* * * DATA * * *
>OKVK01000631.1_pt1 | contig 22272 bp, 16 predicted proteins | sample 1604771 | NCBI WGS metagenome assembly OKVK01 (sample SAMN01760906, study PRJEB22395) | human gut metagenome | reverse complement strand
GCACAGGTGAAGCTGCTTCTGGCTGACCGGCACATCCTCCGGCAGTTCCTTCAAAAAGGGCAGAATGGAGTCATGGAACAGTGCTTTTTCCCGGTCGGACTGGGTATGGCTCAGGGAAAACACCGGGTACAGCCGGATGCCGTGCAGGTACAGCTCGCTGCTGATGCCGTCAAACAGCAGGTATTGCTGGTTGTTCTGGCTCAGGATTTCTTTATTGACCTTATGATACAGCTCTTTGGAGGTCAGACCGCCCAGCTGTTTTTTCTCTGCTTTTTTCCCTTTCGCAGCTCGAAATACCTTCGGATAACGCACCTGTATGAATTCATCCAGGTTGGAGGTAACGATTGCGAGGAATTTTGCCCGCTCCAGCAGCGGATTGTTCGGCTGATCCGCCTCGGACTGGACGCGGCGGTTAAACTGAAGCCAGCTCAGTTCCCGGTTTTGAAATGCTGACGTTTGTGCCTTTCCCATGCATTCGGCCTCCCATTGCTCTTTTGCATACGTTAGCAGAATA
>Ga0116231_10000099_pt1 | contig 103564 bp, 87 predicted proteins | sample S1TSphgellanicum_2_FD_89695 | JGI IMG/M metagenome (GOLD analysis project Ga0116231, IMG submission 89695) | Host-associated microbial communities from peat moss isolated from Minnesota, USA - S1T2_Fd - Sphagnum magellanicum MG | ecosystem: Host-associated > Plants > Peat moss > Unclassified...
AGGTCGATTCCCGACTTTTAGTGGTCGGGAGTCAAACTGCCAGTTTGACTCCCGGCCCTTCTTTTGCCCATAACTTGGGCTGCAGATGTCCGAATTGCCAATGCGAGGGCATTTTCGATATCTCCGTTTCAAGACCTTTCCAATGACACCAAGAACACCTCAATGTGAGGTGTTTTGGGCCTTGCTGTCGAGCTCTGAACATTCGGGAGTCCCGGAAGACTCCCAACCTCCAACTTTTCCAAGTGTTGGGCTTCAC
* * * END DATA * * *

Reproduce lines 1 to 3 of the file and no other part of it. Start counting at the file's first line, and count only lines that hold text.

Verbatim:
>OKVK01000631.1_pt1 | contig 22272 bp, 16 predicted proteins | sample 1604771 | NCBI WGS metagenome assembly OKVK01 (sample SAMN01760906, study PRJEB22395) | human gut metagenome | reverse complement strand
GCACAGGTGAAGCTGCTTCTGGCTGACCGGCACATCCTCCGGCAGTTCCTTCAAAAAGGGCAGAATGGAGTCATGGAACAGTGCTTTTTCCCGGTCGGACTGGGTATGGCTCAGGGAAAACACCGGGTACAGCCGGATGCCGTGCAGGTACAGCTCGCTGCTGATGCCGTCAAACAGCAGGTATTGCTGGTTGTTCTGGCTCAGGATTTCTTTATTGACCTTATGATACAGCTCTTTGGAGGTCAGACCGCCCAGCTGTTTTTTCTCTGCTTTTTTCCCTTTCGCAGCTCGAAATACCTTCGGATAACGCACCTGTATGAATTCATCCAGGTTGGAGGTAACGATTGCGAGGAATTTTGCCCGCTCCAGCAGCGGATTGTTCGGCTGATCCGCCTCGGACTGGACGCGGCGGTTAAACTGAAGCCAGCTCAGTTCCCGGTTTTGAAATGCTGACGTTTGTGCCTTTCCCATGCATTCGGCCTCCCATTGCTCTTTTGCATACGTTAGCAGAATA
>Ga0116231_10000099_pt1 | contig 103564 bp, 87 predicted proteins | sample S1TSphgellanicum_2_FD_89695 | JGI IMG/M metagenome (GOLD analysis project Ga0116231, IMG submission 89695) | Host-associated microbial communities from peat moss isolated from Minnesota, USA - S1T2_Fd - Sphagnum magellanicum MG | ecosystem: Host-associated > Plants > Peat moss > Unclassified...